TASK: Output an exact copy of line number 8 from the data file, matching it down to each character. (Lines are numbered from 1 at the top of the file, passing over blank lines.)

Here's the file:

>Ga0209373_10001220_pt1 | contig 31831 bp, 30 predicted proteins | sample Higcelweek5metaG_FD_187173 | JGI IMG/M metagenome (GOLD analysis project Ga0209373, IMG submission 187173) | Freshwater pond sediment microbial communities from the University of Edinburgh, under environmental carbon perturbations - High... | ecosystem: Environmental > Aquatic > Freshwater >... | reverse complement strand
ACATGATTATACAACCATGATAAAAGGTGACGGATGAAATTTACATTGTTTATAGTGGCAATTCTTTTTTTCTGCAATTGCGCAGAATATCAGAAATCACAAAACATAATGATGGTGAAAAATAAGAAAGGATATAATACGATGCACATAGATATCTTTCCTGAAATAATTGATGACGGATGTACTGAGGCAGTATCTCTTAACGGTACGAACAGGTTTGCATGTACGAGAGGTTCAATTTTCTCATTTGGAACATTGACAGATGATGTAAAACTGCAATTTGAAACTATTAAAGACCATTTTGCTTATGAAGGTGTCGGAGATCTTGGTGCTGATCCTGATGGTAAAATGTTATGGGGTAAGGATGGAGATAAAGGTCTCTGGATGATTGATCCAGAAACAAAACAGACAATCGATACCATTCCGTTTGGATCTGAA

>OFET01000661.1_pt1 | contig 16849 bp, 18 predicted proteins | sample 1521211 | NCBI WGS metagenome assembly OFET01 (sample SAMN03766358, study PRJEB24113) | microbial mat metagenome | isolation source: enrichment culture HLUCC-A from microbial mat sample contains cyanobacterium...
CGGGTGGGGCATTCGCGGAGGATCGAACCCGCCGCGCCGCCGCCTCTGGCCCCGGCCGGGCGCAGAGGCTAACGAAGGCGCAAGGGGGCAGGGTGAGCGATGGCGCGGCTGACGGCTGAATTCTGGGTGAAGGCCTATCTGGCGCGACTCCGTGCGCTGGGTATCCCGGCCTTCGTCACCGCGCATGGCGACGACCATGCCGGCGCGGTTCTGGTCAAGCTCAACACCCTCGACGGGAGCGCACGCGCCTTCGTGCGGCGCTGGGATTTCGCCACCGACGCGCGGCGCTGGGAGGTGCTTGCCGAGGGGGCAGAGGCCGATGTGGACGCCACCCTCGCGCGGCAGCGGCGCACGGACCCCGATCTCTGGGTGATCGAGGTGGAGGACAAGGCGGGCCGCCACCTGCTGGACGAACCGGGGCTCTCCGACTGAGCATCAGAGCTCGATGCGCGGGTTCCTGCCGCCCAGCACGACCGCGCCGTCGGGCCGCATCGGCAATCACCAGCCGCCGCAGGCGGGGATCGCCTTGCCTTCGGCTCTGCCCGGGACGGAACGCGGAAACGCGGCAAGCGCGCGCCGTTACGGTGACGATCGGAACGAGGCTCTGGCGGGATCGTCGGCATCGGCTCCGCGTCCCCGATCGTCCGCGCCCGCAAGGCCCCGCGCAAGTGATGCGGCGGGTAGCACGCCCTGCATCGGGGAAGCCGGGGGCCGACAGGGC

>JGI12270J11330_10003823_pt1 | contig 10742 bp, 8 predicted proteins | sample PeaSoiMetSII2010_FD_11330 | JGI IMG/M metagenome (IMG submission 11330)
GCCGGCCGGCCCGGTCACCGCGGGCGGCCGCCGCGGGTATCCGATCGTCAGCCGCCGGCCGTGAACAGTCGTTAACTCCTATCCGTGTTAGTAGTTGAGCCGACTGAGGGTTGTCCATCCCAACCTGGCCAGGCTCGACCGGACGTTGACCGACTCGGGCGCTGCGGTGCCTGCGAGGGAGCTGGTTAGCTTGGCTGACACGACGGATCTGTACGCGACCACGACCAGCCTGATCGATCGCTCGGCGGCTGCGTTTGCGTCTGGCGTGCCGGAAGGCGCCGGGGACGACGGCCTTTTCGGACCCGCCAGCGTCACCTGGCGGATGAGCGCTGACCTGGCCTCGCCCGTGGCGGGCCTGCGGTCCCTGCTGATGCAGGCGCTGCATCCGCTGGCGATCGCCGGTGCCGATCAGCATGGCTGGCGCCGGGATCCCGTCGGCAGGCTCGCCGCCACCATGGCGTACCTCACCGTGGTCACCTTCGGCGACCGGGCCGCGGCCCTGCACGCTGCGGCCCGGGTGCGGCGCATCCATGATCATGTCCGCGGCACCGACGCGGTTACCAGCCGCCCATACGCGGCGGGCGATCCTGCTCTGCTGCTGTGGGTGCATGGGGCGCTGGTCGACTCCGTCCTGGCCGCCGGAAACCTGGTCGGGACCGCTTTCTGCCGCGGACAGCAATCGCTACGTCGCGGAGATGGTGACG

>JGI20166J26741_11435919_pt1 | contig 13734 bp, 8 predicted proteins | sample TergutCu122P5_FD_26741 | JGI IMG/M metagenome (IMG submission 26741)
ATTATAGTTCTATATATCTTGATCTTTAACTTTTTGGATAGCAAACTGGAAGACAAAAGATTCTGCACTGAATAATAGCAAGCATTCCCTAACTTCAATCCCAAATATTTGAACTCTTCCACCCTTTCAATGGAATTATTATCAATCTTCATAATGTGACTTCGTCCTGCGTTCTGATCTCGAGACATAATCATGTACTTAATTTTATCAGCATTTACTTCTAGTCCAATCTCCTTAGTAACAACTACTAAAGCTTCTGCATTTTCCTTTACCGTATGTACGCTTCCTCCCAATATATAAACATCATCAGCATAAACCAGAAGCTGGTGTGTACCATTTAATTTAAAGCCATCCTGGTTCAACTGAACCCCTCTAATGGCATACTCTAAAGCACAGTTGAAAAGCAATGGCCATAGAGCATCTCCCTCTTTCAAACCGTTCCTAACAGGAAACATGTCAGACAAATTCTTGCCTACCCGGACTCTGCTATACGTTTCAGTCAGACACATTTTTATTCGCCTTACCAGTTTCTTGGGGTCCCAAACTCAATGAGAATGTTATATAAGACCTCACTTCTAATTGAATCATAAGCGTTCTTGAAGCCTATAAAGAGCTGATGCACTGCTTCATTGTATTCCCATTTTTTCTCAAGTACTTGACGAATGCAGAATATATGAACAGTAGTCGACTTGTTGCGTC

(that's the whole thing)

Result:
ATTATAGTTCTATATATCTTGATCTTTAACTTTTTGGATAGCAAACTGGAAGACAAAAGATTCTGCACTGAATAATAGCAAGCATTCCCTAACTTCAATCCCAAATATTTGAACTCTTCCACCCTTTCAATGGAATTATTATCAATCTTCATAATGTGACTTCGTCCTGCGTTCTGATCTCGAGACATAATCATGTACTTAATTTTATCAGCATTTACTTCTAGTCCAATCTCCTTAGTAACAACTACTAAAGCTTCTGCATTTTCCTTTACCGTATGTACGCTTCCTCCCAATATATAAACATCATCAGCATAAACCAGAAGCTGGTGTGTACCATTTAATTTAAAGCCATCCTGGTTCAACTGAACCCCTCTAATGGCATACTCTAAAGCACAGTTGAAAAGCAATGGCCATAGAGCATCTCCCTCTTTCAAACCGTTCCTAACAGGAAACATGTCAGACAAATTCTTGCCTACCCGGACTCTGCTATACGTTTCAGTCAGACACATTTTTATTCGCCTTACCAGTTTCTTGGGGTCCCAAACTCAATGAGAATGTTATATAAGACCTCACTTCTAATTGAATCATAAGCGTTCTTGAAGCCTATAAAGAGCTGATGCACTGCTTCATTGTATTCCCATTTTTTCTCAAGTACTTGACGAATGCAGAATATATGAACAGTAGTCGACTTGTTGCGTC